Featured Research

from universities, journals, and other organizations

Study overturns common assumption about knee replacements in morbidly obese individuals

Date:
November 11, 2012
Source:
Hospital for Special Surgery
Summary:
After total knee replacement (TKR) surgery, patients who are morbidly obese have similar pain and function outcomes as patients who do not fall into this weight category, according to a new study.

After total knee replacement (TKR) surgery, patients who are morbidly obese have similar pain and function outcomes as patients who do not fall into this weight category, according to a new study by researchers at Hospital for Special Surgery. The finding is surprising given that numerous studies have shown that obese patients have worse outcomes. The study will be reported at the annual meeting of the American College of Rheumatology/Association of Rheumatology Health Professionals, to be held Nov. 9-14, in Washington D.C.

Related Articles


"As long as they are medically appropriate for surgery, even obese people can have excellent results from joint replacement. Obesity, in and of itself, should not be viewed as an absolute contraindication to joint replacement," said Lisa Mandl, M.D., M.P.H.., a rheumatologist at Hospital for Special Surgery (HSS), in New York City, who was involved with the study.

"We undertook the study because we are in the midst of an obesity epidemic," said Susan Goodman, M.D., a rheumatologist at HSS, who led the study. Until now, many studies examining TKRs in obese patients have lumped all patients with a body mass index (BMI) of 30 and higher into one category. "In my mind, there is clearly a difference in a patient with a BMI of 40, the morbidly obese, versus an obese patient with a BMI of 33," said Dr. Goodman. "We wanted to see if we could identify a difference in outcomes among those patients, and we found that the morbidly obese had just as good outcomes." Overweight individuals are prone to developing osteoarthritis because the extra weight adds extra wear and tear on joints. An obese individual often requires a TKR decades before a patient who is of normal weight will require one.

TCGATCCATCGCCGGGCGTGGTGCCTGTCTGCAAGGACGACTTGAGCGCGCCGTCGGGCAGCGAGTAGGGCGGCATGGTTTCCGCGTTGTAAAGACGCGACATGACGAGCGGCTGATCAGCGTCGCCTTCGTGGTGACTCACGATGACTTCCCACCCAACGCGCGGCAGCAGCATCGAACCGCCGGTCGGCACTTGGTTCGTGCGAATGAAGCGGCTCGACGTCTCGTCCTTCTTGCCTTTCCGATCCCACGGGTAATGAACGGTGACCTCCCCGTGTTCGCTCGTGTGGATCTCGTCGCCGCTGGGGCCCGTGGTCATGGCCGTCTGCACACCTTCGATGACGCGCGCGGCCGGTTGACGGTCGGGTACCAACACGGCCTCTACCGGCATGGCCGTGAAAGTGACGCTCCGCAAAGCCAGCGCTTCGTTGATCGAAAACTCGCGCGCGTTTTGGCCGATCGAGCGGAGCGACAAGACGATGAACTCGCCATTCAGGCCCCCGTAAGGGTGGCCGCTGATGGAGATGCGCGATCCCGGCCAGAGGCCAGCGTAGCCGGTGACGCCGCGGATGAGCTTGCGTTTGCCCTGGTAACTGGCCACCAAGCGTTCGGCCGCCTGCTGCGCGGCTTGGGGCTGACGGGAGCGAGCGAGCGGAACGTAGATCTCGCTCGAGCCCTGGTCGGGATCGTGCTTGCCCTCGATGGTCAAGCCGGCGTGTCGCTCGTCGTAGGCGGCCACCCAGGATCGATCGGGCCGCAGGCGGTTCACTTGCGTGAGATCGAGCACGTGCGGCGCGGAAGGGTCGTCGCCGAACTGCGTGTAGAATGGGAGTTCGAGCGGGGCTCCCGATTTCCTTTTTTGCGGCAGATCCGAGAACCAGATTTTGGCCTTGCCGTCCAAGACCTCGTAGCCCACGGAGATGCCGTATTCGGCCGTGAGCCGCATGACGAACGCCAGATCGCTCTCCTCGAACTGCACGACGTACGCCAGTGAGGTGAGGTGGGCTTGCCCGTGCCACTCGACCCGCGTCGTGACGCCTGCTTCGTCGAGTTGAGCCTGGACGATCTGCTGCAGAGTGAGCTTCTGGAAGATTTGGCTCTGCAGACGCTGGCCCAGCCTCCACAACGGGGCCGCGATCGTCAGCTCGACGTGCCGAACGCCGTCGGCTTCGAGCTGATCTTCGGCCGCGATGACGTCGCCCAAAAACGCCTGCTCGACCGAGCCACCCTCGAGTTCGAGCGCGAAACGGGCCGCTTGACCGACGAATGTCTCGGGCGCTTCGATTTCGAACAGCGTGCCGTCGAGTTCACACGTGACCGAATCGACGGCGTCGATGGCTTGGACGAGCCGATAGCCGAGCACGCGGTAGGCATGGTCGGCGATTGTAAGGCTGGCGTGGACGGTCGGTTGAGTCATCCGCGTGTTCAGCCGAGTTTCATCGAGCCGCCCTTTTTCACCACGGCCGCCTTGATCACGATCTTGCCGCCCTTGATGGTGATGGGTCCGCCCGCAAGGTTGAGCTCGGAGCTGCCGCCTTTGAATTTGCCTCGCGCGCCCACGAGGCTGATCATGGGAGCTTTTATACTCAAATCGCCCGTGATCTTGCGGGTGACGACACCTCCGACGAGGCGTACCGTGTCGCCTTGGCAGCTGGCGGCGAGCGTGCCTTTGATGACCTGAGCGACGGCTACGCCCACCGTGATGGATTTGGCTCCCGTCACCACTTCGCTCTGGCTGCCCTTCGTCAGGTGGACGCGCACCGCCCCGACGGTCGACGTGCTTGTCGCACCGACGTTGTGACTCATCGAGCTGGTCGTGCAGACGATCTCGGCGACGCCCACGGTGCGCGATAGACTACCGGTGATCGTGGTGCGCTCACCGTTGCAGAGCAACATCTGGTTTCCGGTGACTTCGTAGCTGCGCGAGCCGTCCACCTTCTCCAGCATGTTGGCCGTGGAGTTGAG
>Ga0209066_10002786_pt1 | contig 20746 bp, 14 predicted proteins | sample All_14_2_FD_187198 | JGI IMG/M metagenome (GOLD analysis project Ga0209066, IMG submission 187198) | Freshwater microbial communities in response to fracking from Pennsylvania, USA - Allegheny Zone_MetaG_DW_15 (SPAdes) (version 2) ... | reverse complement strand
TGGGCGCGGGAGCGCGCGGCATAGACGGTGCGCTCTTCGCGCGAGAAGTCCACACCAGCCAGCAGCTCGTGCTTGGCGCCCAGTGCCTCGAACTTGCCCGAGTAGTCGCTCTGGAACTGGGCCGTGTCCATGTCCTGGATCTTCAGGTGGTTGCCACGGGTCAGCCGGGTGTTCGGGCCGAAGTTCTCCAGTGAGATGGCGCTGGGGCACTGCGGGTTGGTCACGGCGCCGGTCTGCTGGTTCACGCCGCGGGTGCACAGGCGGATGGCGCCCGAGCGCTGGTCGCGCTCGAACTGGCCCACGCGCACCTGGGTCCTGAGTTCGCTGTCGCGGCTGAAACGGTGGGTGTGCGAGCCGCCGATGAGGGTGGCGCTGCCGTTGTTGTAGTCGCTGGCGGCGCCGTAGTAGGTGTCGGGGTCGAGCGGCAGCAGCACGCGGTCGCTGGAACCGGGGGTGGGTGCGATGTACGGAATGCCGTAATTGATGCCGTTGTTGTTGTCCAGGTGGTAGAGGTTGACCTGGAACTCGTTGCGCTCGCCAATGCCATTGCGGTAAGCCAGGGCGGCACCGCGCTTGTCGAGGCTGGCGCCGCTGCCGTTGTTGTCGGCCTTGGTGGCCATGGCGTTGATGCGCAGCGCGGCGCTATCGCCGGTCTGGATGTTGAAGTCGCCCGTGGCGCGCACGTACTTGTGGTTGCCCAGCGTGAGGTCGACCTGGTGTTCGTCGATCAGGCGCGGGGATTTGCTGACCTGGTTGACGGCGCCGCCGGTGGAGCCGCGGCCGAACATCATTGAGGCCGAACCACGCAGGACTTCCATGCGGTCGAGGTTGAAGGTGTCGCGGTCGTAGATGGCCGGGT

To conduct their research, the HSS researchers turned to the HSS Total Joint Replacement Registry, a prospective registry started in 2007 that includes, among other things, data on all patients who seek care at HSS for knee replacement surgery. They identified all patients with a BMI greater than 18.5 who had undergone a TKR between July 2007 and June 2009. Patient pain and function had been assessed prior to surgery and two years after surgery using the Western Ontario and McMaster Universities Arthritis Index (WOMAC). The WOMAC measures pain, stiffness, and functional limitation. It is one of the more widely used tools for measuring outcomes after TKR.

The investigators found that two years after surgery, pain and function scores improved across all BMI categories and as BMI rose, patient improvements increased. Patients with a BMI greater than 40 showed the most improvement.

"The morbidly obese did well in terms of their pain and function outcomes. They start out in a much worse situation and then by two years, they are pretty much caught up," said Dr. Goodman. "I was surprised, because my expectation was that they wouldn't do as well, their functional outcomes wouldn't be as good, and they wouldn't be as satisfied. But, it turns out that they were really quite satisfied."

Dr. Goodman said that many surgeons have concerns about performing knee replacements in the morbidly obese. Almost 90% of referring physicians believe that obesity increases the likelihood of poor outcomes after a TKR.

"There is no question that the morbidly obese are a more difficult group to manage -- they are more likely to have a significant number of comorbidities, including cardiac disease," said Dr. Goodman. "If you look at the Deyo comorbidity scale of the patients in our study, the morbidly obese had a significantly greater number of comorbidities than normal, so they were definitely sicker to start with, but their outcomes were just as good."